The 2019 Women’s World Tour kicks off tomorrow, and women’s cycling has NEVER been easier to follow, thanks to an increase in televised coverage this year. Expect to see strength, passion and sheer grit in the women’s peloton!

Here is your go-to guide for the first race of the season – I will be discussing a variety of things from the riders to watch out for to the tough parcours and the most important question, how you can watch it!

So let’s begin with all the details…

When does it start?

The season kicks off on March 9th it will begin with the epic, brutal, breathtaking Strade Bianche, a race which sees the riders finish in the iconic Piazza del Campo.

Why I love Strade Bianche

This is one of my absolute favourite final kilometres in all of cycling. It has seen the best riders in the world triumph on its steep pitches, it twists and turns through unbelievable, historic streets. The winner will be a dynamic rider, who lasts the distance and at the pivotal moment, they will unleash a ferocious turn of speed, powering up the final climb and delivering an amazing finish.

What we saw in the 2018 race

The race is 136km long and almost 32km of that is on gravel roads. Eight sectors face the riders – crashes, mechanicals and attacks are expected to happen.

Last year’s race has been marked as one of the hardest days on the bike for many riders. Racers were faced with filthy weather, as the Beast from the East pummelled through Europe. Viewers witnessed freezing temperatures, mud packed with ice, snow, sleet and sludge lying in the riders’ paths, the highly technical gravel sectors – and to top it all off? Pouring rain. All day.

Anna van der Breggen, Olympic champion, world champion and well – THE best rider in the world right now – triumphed with a stunning solo effort to the line.

Kasia Niewiadoma, Polish superstar and past winner of the Ovo Energy Women’s Tour was second, and Italian Elisa Longo Borghini rounded out the podium.

So who should you look out for this Saturday?

Longo Borghini crashed at the Omloop Het Niewusblad last weekend, so she will still be recovering. Could the 2017 Strade Bianche winner recover in time to be a contender? After a torrid 2018, the Italian would relish a win on home soil for her new super-team Trek Segafredo.

Van der Breggen is racing once again – but her lead-in to the 2019 season is somewhat different to 2018. She has spent time on the mountain bike, racing in Cyprus, instead of packing pure endurance kilometres on the road. You will find her racing in the world champion’s rainbow stripes. Will the Boels Dolmans rider be able to defend her title?

Niewiadoma featured at the pointy end of Omloop Het Nieuwsblad, and kept to her known style, she raced aggressively, forcing splits and animating the race. In previous years (including the 2018 race) she placed second –  hopefully, with a strong Canyon Sram team supporting her, 2019 might be her long-awaited win!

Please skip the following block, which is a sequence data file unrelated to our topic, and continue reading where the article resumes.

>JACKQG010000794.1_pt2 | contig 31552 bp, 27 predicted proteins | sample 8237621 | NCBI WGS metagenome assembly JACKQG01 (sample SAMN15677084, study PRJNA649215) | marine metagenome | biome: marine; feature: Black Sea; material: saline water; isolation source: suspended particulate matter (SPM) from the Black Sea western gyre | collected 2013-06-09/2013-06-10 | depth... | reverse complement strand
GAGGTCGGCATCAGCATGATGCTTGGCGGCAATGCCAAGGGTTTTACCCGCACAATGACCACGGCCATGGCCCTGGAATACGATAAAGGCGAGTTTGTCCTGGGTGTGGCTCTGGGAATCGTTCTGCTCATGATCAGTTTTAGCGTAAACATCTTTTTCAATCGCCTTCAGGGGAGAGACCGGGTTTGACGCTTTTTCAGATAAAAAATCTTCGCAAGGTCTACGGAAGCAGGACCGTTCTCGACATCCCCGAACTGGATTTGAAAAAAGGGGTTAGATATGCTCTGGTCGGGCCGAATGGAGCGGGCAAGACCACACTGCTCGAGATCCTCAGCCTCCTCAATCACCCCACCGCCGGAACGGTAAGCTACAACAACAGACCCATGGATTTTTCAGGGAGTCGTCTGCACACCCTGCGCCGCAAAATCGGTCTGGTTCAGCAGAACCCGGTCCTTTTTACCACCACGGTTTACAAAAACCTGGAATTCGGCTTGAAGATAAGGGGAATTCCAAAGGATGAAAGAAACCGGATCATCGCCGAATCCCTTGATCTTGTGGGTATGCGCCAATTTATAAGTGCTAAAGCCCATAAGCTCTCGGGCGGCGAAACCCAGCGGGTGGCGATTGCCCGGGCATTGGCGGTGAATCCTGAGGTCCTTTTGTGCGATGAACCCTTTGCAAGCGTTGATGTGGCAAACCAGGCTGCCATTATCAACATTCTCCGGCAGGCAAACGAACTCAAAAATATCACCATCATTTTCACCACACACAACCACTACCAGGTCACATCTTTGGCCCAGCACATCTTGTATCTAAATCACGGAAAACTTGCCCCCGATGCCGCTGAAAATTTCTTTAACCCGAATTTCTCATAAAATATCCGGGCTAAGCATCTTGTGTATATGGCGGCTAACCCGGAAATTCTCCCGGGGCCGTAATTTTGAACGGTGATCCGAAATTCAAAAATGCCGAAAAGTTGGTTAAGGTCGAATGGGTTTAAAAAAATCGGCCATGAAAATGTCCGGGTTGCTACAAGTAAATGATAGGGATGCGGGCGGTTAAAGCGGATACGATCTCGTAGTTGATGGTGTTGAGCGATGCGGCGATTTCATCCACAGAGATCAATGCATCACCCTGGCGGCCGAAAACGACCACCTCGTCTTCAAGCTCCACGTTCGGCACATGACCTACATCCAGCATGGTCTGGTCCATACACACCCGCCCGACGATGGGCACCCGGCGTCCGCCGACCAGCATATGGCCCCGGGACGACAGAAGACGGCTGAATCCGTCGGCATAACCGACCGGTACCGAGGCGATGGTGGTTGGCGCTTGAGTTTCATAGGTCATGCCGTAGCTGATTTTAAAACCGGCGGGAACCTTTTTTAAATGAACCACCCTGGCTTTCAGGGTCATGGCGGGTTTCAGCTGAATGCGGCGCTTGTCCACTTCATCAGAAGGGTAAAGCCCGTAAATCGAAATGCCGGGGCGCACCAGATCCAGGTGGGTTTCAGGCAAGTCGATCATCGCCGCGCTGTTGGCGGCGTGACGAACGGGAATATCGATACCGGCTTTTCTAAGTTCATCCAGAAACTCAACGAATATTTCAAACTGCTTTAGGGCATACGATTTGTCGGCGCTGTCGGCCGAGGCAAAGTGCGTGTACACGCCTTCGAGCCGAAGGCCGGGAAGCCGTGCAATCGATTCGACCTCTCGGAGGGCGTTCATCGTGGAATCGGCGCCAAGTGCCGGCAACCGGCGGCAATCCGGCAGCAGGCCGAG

However, Mitchelton Scott may pose a risk, they are bringing in a stellar team. Defending Women’s World Tour champion Annemiek van Vleuten was fourth at Omloop Het Nieuwsblad and has just done a training camp with the men’s Mitchelton Scott team – toiling on the roads of Spain. The stats for the camp? 1690km and 30,000m of elevation.

Unfortunately, the world time trial champion fractured her tibia at the World Championships last September, and so has missed some winter training – indicating she is perhaps yet to find her form this season.

Alongside Dutchwoman Van Vleuten, Mitchelton Scott are bringing powerhouse Aussie duo Amanda Spratt and Lucy Kennedy who both enjoyed early season success in the Santos Women’s Tour Down Under and the Herald Sun Tour. Spratt was certainly one to watch in last season’s spring classics, coming away with several podiums. Could we see the climber power to the top step on Saturday?

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CCC Liv, another new team in the women’s peloton, will bring the might of South African champion and natural climber Ashleigh Moolman Pasio and Marianne Vos – one of the best cyclists of all time.  Working together for the first time – this could be a dynamic pairing and might just see Moolman Pasio improve on her eighth-place last year.

The Race Calendar

March 9: Strade Bianche (Italy)
March 17: Women’s WorldTour Ronde Van Drenthe (the Netherlands)
March 24: Trofeo Binda – Comune di Cittiglio (Italy)
March 28: Driedaagse Brugge-De Panne- (Belgium)
March 31: Gent Wevelgem in Flanders Fields (Belgium)
April 7: Ronde van Vlaanderen / Tour des Flandres (Belgium)
April 21: Amstel Gold Race Ladies Edition (the Netherlands)
April 24: La Flèche Wallonne Féminine (Belgium)
April 28: Liège-Bastogne-Liège Femmes (Belgium)
May 9-11: Tour of Chongming Island UCI Women’s WorldTour (China)
May 16-18: Amgen Tour of California Women’s RaceWomen’s Race empowered with SRAM (United States)
May 22-25: WWT Emakumeen XXXII. Bira (Spain)
June 12-16: OVO Energy Womens Tour (Great Britain)
July 5-14: Giro d’Italia Internazionale Femminile (Italy)
July 23: (to be confirmed) : La Course by Le Tour de France (France)
August 3: Prudential RideLondon Classique (Great Britain)
August 16: Postnord UCI WWT Vårgårda WestSweden TTT (Sweden)
August 18: Postnord UCI WWT Vårgårda WestSweden RR (Sweden)
August 22-25: Ladies Tour of Norway (Norway)
August 31: GP de Plouay – Lorient Agglomération (France)
September 3-8: Boels Ladies Tour (the Netherlands)
September 14-15: WNT Madrid Challenge by la Vuelta (Spain)
October 20: Tour of Guangxi Women’s WorldTour (China).

How to watch?

Eurosport Player will broadcast extension LIVE coverage of theWomen's UCI Cycling Road World Championships. If you haven't signed up to Eurosport you can do so here:


You can also catch updates on VoxWomen's Twitter or the hashtag #UCIWWT.